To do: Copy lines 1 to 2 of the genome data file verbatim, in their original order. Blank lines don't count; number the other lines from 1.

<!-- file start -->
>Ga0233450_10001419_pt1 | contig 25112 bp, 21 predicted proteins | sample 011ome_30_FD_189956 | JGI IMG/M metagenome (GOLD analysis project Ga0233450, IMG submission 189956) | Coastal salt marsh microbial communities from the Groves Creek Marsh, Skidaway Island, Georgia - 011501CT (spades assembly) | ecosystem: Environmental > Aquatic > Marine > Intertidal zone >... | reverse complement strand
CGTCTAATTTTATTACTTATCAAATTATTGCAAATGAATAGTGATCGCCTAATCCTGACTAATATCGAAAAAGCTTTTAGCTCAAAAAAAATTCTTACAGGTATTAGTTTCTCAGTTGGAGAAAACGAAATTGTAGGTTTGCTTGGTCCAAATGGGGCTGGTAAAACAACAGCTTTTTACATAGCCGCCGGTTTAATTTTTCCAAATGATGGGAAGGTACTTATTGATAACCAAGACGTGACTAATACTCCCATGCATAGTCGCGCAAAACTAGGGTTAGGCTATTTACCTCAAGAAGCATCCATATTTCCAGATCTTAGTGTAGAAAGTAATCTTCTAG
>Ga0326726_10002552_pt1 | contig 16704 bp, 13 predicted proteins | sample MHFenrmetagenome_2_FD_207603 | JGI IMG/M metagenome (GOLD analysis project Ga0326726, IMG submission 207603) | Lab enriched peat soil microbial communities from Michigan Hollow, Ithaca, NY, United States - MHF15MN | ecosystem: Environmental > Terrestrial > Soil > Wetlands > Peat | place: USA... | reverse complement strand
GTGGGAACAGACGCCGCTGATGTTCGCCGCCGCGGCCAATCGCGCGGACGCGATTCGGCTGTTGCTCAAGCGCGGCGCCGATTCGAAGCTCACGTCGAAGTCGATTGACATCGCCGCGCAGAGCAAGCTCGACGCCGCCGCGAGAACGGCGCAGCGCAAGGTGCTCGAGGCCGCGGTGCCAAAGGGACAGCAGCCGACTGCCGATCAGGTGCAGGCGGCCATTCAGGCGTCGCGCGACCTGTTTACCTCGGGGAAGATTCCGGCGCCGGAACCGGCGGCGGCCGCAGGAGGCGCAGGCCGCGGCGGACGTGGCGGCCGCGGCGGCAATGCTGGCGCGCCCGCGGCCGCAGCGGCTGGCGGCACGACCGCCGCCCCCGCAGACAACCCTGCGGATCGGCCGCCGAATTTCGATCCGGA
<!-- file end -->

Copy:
>Ga0233450_10001419_pt1 | contig 25112 bp, 21 predicted proteins | sample 011ome_30_FD_189956 | JGI IMG/M metagenome (GOLD analysis project Ga0233450, IMG submission 189956) | Coastal salt marsh microbial communities from the Groves Creek Marsh, Skidaway Island, Georgia - 011501CT (spades assembly) | ecosystem: Environmental > Aquatic > Marine > Intertidal zone >... | reverse complement strand
CGTCTAATTTTATTACTTATCAAATTATTGCAAATGAATAGTGATCGCCTAATCCTGACTAATATCGAAAAAGCTTTTAGCTCAAAAAAAATTCTTACAGGTATTAGTTTCTCAGTTGGAGAAAACGAAATTGTAGGTTTGCTTGGTCCAAATGGGGCTGGTAAAACAACAGCTTTTTACATAGCCGCCGGTTTAATTTTTCCAAATGATGGGAAGGTACTTATTGATAACCAAGACGTGACTAATACTCCCATGCATAGTCGCGCAAAACTAGGGTTAGGCTATTTACCTCAAGAAGCATCCATATTTCCAGATCTTAGTGTAGAAAGTAATCTTCTAG